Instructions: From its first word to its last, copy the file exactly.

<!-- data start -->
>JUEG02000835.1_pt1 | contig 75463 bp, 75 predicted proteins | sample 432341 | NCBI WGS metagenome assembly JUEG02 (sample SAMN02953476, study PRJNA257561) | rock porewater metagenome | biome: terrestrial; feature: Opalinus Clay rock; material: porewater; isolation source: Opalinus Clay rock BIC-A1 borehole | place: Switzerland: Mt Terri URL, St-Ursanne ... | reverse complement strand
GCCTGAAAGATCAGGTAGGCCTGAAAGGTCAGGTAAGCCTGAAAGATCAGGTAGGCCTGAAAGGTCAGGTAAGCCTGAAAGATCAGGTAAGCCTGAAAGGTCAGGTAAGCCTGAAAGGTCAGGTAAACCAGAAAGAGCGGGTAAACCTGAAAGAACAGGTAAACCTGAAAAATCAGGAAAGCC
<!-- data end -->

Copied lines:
>JUEG02000835.1_pt1 | contig 75463 bp, 75 predicted proteins | sample 432341 | NCBI WGS metagenome assembly JUEG02 (sample SAMN02953476, study PRJNA257561) | rock porewater metagenome | biome: terrestrial; feature: Opalinus Clay rock; material: porewater; isolation source: Opalinus Clay rock BIC-A1 borehole | place: Switzerland: Mt Terri URL, St-Ursanne ... | reverse complement strand
GCCTGAAAGATCAGGTAGGCCTGAAAGGTCAGGTAAGCCTGAAAGATCAGGTAGGCCTGAAAGGTCAGGTAAGCCTGAAAGATCAGGTAAGCCTGAAAGGTCAGGTAAGCCTGAAAGGTCAGGTAAACCAGAAAGAGCGGGTAAACCTGAAAGAACAGGTAAACCTGAAAAATCAGGAAAGCC